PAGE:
Home-buying tips for the haves and have nots

For most of us, the extended double bank holiday is rapidly becoming a memory. For the housing market, it may last rather longer.

The bad news for sellers is that experts such as the Centre for Economics and Business Research predict that house prices will remain flat or fall in 2011 and agents report a rise in unsold stock during April.

Meanwhile, lenders are clamping down on affordable interest-only mortgages and toughening up their general lending criteria in an attempt to protect themselves from possible defaults.

On top of all that, analysts predict a fresh mortgage crunch, as lenders attempt to make up for the £300 billion they expect to lose when official support programmes, such as the Special Liquidity Scheme, come to an end from next year.

All this means that, whatever your circumstances, you need to polish up your finances if you want a new home.

If youíre a haveÖ

Owning your home or having a reasonable deposit wonít necessarily send you straight to the top of the mortgage queue. Recent reports suggest that more than half the applicants for some lower-rate, low-deposit mortgages are being rejected, so it is worth trying these tactics before you apply.

ï Look up your credit report -This lists your credit accounts, such as cards, loans and your mortgage, and your repayment record. If you find any errors, contact the relevant lender and get it amended. You can see your Experian credit report for free with a 30-day trial of CreditExpert. Order your Experian Credit Score while youíre at it: if itís less than great, itís best to improve your credit history before you apply.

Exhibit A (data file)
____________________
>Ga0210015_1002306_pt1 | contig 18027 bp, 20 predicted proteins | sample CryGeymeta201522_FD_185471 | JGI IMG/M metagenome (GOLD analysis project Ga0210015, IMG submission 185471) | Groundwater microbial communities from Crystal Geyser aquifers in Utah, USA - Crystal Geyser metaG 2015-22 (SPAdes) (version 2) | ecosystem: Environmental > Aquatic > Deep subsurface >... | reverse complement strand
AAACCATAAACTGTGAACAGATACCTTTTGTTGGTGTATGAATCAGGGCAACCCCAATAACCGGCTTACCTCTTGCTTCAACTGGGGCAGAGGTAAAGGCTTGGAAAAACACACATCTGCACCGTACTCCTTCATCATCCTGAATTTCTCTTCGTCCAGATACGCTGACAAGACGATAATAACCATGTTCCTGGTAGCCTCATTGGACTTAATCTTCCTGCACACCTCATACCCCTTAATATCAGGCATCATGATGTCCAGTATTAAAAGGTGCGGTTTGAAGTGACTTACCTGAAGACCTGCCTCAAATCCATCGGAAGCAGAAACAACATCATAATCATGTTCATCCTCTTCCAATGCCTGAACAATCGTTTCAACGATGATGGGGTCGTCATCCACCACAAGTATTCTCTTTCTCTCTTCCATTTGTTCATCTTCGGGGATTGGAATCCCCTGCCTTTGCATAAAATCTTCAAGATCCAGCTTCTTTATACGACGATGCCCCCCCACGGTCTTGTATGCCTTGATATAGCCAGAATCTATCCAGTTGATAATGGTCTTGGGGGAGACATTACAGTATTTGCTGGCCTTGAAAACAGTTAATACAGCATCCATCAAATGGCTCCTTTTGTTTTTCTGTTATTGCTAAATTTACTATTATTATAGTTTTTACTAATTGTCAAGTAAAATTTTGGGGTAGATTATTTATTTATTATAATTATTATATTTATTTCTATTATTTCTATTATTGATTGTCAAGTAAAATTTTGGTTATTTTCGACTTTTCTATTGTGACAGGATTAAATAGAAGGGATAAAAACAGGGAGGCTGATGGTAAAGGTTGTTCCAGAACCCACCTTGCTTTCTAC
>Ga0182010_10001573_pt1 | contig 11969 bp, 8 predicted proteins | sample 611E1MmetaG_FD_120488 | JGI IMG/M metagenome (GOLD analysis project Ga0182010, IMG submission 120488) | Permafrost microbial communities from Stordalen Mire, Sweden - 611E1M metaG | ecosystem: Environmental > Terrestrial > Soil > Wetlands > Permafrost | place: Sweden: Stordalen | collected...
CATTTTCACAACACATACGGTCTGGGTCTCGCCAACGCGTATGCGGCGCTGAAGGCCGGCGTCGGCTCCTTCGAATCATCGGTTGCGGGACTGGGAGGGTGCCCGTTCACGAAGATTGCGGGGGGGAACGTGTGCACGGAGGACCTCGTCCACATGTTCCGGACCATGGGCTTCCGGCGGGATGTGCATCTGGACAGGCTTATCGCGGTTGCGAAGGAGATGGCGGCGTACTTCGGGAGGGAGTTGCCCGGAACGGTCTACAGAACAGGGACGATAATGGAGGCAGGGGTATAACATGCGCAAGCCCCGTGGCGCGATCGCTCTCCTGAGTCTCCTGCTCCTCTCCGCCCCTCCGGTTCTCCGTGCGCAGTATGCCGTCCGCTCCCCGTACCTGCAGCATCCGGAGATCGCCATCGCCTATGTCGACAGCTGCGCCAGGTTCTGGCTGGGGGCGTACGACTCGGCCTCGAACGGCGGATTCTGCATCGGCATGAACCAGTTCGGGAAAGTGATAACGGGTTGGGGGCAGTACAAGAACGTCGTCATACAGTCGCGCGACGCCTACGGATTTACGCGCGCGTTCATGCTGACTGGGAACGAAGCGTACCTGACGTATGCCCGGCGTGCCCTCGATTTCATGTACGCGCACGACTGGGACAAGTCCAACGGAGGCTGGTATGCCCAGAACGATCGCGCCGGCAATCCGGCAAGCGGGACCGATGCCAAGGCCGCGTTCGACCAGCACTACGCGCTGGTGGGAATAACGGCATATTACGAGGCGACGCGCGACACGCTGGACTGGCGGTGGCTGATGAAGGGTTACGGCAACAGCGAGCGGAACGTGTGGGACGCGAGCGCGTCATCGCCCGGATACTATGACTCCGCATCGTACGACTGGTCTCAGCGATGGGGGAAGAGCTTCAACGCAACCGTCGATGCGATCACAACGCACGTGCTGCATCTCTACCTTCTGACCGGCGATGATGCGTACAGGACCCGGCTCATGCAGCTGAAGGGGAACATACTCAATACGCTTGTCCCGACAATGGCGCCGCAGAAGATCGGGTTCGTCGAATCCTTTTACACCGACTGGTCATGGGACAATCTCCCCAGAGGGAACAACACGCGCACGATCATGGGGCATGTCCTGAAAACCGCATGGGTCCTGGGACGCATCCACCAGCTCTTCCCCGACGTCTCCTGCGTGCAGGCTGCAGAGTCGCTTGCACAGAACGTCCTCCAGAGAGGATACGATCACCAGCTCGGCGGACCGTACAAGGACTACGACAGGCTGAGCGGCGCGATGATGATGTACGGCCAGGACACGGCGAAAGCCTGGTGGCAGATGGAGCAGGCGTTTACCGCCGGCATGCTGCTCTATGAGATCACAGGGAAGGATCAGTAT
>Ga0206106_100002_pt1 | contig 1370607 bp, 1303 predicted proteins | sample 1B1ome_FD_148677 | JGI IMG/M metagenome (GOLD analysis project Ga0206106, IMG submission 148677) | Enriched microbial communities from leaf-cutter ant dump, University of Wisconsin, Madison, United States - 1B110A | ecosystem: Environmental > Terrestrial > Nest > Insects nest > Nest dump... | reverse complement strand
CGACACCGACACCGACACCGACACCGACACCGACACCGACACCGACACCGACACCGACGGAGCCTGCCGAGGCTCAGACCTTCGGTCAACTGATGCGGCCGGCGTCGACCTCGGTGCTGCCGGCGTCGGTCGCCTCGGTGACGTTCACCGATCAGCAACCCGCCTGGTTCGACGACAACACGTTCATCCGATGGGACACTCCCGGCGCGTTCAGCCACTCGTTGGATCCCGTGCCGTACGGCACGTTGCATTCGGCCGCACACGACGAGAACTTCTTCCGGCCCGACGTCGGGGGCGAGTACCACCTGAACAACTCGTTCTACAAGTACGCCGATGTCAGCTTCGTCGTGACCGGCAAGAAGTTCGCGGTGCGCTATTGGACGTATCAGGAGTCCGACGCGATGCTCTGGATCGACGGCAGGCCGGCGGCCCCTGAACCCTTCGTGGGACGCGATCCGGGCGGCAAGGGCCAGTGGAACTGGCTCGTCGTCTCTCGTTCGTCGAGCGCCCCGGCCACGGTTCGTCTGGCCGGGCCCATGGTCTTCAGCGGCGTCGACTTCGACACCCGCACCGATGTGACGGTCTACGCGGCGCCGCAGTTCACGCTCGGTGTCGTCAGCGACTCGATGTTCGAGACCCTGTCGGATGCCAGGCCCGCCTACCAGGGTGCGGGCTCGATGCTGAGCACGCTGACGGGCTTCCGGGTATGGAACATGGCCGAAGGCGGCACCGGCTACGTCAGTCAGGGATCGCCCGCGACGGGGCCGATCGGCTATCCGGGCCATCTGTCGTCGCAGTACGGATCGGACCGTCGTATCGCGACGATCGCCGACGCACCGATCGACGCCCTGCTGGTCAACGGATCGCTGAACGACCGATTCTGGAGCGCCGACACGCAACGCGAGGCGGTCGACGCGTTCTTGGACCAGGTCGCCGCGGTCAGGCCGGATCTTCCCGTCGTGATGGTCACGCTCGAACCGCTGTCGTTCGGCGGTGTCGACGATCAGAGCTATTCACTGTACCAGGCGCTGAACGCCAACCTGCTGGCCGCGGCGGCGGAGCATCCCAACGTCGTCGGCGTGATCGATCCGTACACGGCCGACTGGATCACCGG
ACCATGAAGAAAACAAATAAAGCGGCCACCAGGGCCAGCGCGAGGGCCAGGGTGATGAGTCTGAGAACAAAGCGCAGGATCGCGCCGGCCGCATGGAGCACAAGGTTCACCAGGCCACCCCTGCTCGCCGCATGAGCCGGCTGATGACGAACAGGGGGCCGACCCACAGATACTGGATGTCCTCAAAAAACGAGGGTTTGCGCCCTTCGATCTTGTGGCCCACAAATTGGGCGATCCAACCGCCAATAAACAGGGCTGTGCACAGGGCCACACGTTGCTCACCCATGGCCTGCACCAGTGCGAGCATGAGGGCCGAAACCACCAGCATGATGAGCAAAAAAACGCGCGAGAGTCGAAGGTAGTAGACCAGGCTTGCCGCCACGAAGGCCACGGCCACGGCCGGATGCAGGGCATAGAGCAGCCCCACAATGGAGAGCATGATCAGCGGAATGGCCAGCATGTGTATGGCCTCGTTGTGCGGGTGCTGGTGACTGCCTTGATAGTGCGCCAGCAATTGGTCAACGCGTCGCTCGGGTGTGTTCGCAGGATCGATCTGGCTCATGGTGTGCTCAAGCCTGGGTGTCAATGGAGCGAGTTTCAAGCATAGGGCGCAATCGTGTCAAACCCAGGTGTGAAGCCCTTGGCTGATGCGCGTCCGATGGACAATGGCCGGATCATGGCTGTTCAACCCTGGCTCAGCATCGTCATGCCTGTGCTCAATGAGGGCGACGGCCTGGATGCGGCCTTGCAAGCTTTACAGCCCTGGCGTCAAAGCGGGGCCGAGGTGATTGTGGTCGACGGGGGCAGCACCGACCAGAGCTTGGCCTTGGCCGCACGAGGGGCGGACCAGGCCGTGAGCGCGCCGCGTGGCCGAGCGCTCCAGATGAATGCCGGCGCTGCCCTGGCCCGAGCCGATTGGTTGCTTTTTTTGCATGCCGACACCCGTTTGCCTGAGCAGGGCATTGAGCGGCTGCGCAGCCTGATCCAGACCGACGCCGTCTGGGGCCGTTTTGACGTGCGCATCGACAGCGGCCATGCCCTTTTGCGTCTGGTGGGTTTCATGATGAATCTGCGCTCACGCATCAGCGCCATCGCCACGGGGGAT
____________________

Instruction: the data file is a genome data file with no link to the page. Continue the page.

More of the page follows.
ï Never skip a repayment – Missed and late payments stay on your credit report for at least three years, so set up direct debits. If there is a legitimate reason for missing a repayment, such as unexpected illness, you can add a note of explanation to your credit file.

ï Get real -Do your sums before you commit to a property and donít overstretch yourself or you could end up losing your deposit and your home.

ï Take care with applications -Simple mistakes, such as missing out an answer, can make the difference between success and failure. And itís best not to apply to several lenders to see what offers you get ñ each application is recorded on your credit report and could make lenders think youíre desperate for money or even that a fraud is taking place.

If youíre a have notÖ

Getting onto the property ladder may seem an impossible dream, especially if you are struggling to find the money for a deposit. The good news is that 90 per cent loan-value deals are on the up ñ but, as ever, you are likely to need a solid financial history. Here are some ideas on how to improve your chances.

ï Keep on top of your credit status -Close any credit accounts you no longer use, especially if theyíre shared with an ex-partner ñ your credit status could suffer if he or she has money troubles. And put together an action plan for reducing your debts, starting with the ones charging the highest interest. Then check your credit report to be sure the changes have been registered. Itís free to see your Experian credit report with a 30-day trial of CreditExpert and you can check your Experian Credit Score at the same time.

ï Save every penny -Go through your income and outgoings to find out where you might cut back, then use price comparison sites, voucher codes and special offers to make less money go further ñ and set the saving aside.

ï Register to vote at your current address-This proves you live where you say you do and is likely to boost your credit rating.

ï Investigate your options -Ask parents or grandparents if they can help with a loan or can guarantee your mortgage, think about buying with friends and look into shared equity schemes, in which a commercial partner ñ usually a housing association or developer ñ retains a proportion of the property you buy. Donít forget the Governmentís FirstBuy programme, either ñ it helps first-time buyers with a loan of up to 20 per cent of the price of a new property and no interest to pay for the first five years.

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